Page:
An Indian environmental group claims colas manufactured in India by the Coca-Cola Corporation and Pepsico contain unhealthy amounts of some pesticides.
On Friday, authorities in the Indian state of Gujarat began collecting bottles of cola for testing, reports the Times of India.
Coke and Pepsi deny the charges, which do not pertain to their products in the United States or Europe.
The advocacy group that made the charge, called the Center for Science and Environment, says it does not want the colas banned, says the Times. Instead, the group said it highlighted the supposed problem to try to get India's health regulations streamlined and strengthened.
The Center tested 12 brands of soft drinks — Pepsi, Mountain Dew, Diet Pepsi, Blue Pepsi, 7-Up, Coca-Cola, Fanta, Sprite and several local brands — for the presence of 28 pesticides and four other chemicals.
It found that all brands contained at least 0.0008 miligrams per liter of the pesticide Lindane, at least eight times the healthy limit as defined by European health regulators. It found DDT in most samples, including Coke, but not Diet Pepsi.
Overall, the Center said, Pepsi brands had an average of 36 times the European limit for all pesticides. Coke had 30 times the limit.
"In conclusion, the pesticides found in soft drinks are odiously similar to bottled water, which the (Center) had investigated earlier in the year," the Center's report said.
The Center said the problem was India's regulatory system. While in the United States soft drinks must be pure, the group said, in India there is a huge legal loophole: One law says food must be pure but indicates beverages aren't food, while another says beverages must be pure but does not mention pesticides.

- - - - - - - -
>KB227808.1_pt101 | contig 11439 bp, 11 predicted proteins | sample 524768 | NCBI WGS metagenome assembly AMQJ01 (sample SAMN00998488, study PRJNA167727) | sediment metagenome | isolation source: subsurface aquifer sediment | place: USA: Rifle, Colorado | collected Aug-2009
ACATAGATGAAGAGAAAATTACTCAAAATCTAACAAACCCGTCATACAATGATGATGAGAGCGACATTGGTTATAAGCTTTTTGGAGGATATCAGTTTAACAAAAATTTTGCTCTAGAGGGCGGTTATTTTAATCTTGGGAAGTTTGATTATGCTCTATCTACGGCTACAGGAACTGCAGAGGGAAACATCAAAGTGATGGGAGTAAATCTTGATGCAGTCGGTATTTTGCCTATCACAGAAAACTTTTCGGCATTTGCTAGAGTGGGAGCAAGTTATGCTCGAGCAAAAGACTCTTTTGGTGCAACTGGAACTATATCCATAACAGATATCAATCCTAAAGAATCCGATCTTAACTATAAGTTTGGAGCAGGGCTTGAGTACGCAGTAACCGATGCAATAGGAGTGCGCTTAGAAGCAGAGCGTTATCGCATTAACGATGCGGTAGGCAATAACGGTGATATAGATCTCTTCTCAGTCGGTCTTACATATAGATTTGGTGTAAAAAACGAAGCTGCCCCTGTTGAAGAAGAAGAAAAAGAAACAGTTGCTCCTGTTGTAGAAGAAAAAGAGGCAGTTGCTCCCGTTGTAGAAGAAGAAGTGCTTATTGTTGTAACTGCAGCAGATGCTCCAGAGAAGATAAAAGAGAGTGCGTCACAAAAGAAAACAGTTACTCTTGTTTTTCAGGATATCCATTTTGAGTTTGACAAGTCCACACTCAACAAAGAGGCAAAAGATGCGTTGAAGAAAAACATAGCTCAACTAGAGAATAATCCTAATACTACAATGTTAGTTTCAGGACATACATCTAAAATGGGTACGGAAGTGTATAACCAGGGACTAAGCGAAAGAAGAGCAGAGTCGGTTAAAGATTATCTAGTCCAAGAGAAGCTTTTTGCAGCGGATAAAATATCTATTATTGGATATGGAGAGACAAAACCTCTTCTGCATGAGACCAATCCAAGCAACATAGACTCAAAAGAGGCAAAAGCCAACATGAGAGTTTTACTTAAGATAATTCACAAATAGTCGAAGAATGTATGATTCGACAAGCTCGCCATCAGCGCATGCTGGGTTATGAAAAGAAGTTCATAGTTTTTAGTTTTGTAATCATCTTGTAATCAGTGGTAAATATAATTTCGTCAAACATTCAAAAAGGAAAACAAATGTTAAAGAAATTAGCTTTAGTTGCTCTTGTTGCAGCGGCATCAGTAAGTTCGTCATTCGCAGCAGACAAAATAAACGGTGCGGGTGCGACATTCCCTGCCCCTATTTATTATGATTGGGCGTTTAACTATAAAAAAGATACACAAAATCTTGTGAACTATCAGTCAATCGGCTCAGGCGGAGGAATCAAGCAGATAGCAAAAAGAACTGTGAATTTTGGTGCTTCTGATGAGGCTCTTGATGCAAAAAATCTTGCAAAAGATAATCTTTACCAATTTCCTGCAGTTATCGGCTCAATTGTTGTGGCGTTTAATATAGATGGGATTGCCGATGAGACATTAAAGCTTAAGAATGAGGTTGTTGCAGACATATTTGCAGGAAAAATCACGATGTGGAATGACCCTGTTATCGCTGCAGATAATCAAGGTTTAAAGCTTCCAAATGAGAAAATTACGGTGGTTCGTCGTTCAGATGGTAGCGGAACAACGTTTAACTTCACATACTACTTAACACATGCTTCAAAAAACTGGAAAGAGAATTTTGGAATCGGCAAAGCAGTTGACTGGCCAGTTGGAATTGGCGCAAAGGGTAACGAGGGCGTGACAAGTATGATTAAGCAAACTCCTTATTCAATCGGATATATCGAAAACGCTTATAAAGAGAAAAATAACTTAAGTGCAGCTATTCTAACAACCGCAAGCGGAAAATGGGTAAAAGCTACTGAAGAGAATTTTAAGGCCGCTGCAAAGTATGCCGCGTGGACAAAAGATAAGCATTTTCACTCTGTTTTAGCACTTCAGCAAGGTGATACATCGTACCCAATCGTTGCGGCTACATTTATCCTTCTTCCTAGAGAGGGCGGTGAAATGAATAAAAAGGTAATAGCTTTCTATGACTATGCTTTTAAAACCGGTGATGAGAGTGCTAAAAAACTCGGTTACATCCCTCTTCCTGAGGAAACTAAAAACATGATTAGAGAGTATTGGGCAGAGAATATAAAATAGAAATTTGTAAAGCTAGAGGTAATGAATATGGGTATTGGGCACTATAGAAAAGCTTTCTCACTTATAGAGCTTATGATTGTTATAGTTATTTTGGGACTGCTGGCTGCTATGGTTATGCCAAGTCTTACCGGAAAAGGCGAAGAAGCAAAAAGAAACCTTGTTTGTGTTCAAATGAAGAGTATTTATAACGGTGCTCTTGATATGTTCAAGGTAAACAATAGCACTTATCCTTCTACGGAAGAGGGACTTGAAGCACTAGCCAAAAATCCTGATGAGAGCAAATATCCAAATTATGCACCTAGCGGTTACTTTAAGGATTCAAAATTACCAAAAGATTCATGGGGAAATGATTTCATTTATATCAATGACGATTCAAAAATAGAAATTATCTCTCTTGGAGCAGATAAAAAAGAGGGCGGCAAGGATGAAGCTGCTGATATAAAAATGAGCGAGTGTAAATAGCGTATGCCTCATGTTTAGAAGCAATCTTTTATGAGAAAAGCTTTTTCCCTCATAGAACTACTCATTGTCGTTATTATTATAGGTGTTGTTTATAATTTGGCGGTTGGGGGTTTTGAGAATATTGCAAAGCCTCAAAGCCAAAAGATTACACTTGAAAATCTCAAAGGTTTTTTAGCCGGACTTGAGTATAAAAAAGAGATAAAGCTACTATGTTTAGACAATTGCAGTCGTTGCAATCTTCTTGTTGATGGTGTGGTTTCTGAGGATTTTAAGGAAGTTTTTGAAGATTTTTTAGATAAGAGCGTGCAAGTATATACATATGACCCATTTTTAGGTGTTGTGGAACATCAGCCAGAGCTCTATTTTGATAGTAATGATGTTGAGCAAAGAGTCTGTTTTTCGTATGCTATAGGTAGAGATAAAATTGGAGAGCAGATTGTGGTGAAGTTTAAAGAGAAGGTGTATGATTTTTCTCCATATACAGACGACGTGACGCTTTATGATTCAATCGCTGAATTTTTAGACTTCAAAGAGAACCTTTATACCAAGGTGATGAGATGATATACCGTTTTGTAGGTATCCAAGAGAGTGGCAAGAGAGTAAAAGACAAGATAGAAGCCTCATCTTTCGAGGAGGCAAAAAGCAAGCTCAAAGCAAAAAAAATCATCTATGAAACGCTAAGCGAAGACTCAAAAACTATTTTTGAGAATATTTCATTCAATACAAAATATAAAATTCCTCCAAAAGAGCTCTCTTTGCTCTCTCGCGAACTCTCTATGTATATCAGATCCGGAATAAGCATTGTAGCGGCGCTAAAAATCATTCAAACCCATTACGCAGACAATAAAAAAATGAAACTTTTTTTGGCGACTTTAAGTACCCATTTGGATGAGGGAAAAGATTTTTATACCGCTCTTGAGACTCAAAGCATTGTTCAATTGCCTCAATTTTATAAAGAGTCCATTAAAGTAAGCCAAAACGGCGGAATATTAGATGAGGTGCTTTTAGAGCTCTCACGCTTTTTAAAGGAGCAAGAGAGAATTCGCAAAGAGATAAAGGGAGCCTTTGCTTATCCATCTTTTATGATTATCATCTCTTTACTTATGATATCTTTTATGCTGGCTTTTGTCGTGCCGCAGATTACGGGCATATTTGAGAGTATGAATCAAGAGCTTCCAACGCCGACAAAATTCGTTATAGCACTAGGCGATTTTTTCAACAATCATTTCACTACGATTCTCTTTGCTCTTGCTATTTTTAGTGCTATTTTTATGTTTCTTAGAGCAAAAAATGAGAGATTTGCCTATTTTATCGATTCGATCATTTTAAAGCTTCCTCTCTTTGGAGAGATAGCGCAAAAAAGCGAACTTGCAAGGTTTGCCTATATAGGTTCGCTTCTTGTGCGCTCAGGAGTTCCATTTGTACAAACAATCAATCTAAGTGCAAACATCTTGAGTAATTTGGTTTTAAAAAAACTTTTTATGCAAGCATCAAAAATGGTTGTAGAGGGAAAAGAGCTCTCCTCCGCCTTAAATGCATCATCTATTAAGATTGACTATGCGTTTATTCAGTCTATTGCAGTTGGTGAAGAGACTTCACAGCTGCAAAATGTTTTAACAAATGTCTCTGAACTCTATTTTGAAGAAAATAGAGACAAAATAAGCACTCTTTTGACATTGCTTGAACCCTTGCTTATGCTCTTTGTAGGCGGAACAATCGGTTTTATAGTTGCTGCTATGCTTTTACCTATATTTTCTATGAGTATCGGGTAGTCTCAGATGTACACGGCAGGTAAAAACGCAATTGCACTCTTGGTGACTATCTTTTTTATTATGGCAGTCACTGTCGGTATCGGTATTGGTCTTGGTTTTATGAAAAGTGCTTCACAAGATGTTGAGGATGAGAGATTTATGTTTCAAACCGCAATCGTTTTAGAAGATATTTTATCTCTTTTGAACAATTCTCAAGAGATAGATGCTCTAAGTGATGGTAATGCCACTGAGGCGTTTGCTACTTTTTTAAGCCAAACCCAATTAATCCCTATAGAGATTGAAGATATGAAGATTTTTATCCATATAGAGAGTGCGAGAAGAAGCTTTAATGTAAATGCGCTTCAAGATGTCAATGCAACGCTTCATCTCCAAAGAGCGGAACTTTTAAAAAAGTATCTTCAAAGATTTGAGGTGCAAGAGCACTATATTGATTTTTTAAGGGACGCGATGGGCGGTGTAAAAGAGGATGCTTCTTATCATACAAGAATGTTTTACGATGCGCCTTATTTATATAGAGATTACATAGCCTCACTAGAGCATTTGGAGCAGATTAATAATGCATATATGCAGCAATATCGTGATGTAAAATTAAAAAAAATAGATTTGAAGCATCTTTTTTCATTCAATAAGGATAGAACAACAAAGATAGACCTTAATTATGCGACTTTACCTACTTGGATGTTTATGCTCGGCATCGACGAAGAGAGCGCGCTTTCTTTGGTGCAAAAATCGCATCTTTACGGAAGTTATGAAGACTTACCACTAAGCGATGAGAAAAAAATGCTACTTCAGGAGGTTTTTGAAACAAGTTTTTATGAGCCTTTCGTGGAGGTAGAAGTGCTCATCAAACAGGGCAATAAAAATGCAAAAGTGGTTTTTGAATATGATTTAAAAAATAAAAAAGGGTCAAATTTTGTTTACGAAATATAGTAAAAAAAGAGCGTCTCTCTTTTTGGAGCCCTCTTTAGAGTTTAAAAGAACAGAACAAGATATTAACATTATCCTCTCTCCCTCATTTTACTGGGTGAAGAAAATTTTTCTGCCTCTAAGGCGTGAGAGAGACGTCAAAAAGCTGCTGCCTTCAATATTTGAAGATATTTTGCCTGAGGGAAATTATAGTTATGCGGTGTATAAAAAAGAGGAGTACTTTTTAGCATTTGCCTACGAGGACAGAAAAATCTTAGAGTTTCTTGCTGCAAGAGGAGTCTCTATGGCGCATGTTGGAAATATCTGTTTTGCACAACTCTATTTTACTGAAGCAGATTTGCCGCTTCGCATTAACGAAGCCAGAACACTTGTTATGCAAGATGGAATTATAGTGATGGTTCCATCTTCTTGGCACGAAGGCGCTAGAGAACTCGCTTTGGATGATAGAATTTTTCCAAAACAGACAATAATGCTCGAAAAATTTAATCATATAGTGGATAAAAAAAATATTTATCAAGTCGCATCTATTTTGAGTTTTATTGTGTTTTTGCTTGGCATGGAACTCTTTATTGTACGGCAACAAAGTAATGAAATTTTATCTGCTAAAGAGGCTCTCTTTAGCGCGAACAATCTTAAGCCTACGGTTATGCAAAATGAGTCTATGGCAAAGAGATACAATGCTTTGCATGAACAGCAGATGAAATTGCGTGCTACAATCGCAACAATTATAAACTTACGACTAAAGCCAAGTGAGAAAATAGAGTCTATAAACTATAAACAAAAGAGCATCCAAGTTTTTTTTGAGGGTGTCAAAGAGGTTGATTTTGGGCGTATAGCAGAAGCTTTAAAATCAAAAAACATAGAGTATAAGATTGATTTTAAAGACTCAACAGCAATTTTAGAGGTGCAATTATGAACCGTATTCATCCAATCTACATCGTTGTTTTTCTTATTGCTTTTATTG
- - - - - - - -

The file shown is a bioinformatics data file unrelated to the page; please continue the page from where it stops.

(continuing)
The cola companies, though, question the science behind the Center's findings and have demanded the group submit its results to outside scrutiny. Coke says the water used at its plant at Kerala, in southern India, is safe.
"This plant, like all of our plants in India, has complied and continues to comply with all Federal and State laws and regulations," a company statement said.
"The plant also meets internationally-recognized standards…Our plant and environmental processes have repeatedly been given a clean bill of health from local authorities," it continued. "This includes independent studies from environment-related government agencies."
Coke said it took the allegations seriously. So did Pepsi, which filed in High Court in Delhi to block the publication of the Center's report.
In the fiercely partisan arena of Indian politics, the issue over cold drinks has already generated a lot of heat — involving the two leading political parties, rather than Coke and Pepsi.
The Times of India reports the Bharatiya Janata Party has accused its rival Congress party in one Indian state of giving improper tax breaks to Coca Cola and Pepsi.